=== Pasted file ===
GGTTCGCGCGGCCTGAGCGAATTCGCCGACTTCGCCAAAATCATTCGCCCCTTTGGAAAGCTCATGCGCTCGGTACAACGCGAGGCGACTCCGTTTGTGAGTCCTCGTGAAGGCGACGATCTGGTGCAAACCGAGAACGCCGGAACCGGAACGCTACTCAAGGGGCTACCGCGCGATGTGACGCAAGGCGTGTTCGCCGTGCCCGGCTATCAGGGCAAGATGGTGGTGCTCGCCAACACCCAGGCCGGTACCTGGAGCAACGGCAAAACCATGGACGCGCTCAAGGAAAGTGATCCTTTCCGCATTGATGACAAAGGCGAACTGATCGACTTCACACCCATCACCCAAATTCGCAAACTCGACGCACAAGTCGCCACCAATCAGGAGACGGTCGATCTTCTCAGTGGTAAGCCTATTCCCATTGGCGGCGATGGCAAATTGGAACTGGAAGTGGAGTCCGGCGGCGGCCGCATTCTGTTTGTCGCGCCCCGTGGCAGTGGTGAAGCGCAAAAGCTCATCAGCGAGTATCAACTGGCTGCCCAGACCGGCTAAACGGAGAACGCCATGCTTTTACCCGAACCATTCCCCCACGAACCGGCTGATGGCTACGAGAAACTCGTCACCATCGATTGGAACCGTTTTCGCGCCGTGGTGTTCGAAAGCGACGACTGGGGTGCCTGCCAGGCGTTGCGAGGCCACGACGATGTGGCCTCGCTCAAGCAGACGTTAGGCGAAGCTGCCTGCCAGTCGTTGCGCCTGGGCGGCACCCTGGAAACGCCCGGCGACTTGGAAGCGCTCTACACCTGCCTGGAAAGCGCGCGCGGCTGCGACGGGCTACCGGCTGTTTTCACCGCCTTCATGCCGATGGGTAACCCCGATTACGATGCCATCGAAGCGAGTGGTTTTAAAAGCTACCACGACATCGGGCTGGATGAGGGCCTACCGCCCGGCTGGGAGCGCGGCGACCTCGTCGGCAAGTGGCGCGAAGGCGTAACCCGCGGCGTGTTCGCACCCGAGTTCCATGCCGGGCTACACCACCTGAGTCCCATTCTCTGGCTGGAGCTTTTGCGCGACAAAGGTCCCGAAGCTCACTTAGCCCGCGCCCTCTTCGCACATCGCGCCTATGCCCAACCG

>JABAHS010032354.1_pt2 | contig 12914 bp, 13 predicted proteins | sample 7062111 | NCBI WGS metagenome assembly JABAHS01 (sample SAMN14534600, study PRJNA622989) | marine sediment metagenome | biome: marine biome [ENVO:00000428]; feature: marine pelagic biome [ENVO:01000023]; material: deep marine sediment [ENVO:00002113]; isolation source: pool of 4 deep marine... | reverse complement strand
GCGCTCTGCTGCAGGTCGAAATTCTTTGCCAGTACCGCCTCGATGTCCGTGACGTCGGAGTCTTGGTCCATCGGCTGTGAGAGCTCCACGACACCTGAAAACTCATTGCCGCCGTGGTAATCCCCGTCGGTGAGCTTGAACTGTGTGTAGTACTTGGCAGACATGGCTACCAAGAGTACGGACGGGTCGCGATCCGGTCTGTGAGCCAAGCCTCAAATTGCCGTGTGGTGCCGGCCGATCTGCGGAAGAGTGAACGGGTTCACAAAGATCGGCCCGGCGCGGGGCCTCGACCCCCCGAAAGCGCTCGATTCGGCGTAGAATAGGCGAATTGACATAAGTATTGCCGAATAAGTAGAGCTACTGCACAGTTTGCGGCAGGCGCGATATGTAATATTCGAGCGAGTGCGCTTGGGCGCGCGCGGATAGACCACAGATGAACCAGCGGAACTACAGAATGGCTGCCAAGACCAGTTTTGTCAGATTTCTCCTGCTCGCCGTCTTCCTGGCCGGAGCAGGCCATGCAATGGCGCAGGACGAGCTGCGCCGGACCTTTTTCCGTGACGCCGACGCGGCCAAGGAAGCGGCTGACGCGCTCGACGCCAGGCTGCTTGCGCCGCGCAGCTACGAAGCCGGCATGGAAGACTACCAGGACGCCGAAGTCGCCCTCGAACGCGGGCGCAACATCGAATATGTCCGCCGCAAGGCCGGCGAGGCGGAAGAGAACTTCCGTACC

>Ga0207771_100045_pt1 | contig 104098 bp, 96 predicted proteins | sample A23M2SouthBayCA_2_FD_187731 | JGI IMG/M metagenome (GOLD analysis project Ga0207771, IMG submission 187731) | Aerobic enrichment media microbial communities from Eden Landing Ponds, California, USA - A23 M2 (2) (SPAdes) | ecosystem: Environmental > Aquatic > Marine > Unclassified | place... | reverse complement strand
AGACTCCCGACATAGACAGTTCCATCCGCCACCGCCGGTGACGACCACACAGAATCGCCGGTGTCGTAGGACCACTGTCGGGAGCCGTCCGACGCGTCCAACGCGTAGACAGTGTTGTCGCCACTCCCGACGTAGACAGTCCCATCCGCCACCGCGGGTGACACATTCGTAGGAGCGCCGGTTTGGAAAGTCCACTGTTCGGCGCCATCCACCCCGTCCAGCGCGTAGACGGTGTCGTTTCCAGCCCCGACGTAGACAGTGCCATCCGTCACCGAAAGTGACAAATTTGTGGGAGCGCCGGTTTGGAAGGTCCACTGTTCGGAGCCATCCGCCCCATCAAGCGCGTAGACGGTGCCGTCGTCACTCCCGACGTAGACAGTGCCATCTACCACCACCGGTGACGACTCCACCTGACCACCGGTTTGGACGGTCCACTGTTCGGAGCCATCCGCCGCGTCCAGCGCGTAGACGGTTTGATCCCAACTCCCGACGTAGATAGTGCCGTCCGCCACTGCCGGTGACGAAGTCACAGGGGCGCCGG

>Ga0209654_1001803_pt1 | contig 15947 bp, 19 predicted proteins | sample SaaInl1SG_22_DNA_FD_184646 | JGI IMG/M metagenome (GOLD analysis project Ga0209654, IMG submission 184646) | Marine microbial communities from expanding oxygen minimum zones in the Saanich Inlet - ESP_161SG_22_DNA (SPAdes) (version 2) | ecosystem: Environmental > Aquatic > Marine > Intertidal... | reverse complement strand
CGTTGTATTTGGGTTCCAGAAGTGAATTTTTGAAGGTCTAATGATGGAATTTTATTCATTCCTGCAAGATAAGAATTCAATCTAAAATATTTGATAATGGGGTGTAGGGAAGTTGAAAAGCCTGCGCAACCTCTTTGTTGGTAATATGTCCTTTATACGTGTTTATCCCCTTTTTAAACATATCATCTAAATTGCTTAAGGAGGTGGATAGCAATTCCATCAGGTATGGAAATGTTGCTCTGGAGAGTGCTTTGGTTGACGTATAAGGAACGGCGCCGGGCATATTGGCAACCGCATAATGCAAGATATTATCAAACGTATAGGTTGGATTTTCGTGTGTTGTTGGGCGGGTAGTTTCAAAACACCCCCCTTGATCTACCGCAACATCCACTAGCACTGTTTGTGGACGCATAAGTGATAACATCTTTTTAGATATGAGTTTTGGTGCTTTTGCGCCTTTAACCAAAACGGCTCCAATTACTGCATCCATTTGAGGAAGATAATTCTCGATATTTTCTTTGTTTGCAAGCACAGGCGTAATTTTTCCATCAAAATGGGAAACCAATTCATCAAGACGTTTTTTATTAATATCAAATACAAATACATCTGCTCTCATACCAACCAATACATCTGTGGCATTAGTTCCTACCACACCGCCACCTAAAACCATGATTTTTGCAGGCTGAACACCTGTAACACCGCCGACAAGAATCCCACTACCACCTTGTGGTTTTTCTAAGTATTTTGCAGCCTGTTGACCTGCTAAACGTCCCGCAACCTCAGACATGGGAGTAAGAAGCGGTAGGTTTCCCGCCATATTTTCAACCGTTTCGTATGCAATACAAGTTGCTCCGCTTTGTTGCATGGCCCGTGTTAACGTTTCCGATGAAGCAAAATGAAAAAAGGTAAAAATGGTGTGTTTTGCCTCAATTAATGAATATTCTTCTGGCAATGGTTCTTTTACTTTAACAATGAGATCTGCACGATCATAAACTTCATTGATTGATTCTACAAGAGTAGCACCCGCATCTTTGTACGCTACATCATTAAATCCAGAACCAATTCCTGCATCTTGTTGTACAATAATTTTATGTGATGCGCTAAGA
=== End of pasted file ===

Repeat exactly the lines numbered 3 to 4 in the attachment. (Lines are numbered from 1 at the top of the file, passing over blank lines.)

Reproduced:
GCGCTCTGCTGCAGGTCGAAATTCTTTGCCAGTACCGCCTCGATGTCCGTGACGTCGGAGTCTTGGTCCATCGGCTGTGAGAGCTCCACGACACCTGAAAACTCATTGCCGCCGTGGTAATCCCCGTCGGTGAGCTTGAACTGTGTGTAGTACTTGGCAGACATGGCTACCAAGAGTACGGACGGGTCGCGATCCGGTCTGTGAGCCAAGCCTCAAATTGCCGTGTGGTGCCGGCCGATCTGCGGAAGAGTGAACGGGTTCACAAAGATCGGCCCGGCGCGGGGCCTCGACCCCCCGAAAGCGCTCGATTCGGCGTAGAATAGGCGAATTGACATAAGTATTGCCGAATAAGTAGAGCTACTGCACAGTTTGCGGCAGGCGCGATATGTAATATTCGAGCGAGTGCGCTTGGGCGCGCGCGGATAGACCACAGATGAACCAGCGGAACTACAGAATGGCTGCCAAGACCAGTTTTGTCAGATTTCTCCTGCTCGCCGTCTTCCTGGCCGGAGCAGGCCATGCAATGGCGCAGGACGAGCTGCGCCGGACCTTTTTCCGTGACGCCGACGCGGCCAAGGAAGCGGCTGACGCGCTCGACGCCAGGCTGCTTGCGCCGCGCAGCTACGAAGCCGGCATGGAAGACTACCAGGACGCCGAAGTCGCCCTCGAACGCGGGCGCAACATCGAATATGTCCGCCGCAAGGCCGGCGAGGCGGAAGAGAACTTCCGTACC

>Ga0207771_100045_pt1 | contig 104098 bp, 96 predicted proteins | sample A23M2SouthBayCA_2_FD_187731 | JGI IMG/M metagenome (GOLD analysis project Ga0207771, IMG submission 187731) | Aerobic enrichment media microbial communities from Eden Landing Ponds, California, USA - A23 M2 (2) (SPAdes) | ecosystem: Environmental > Aquatic > Marine > Unclassified | place... | reverse complement strand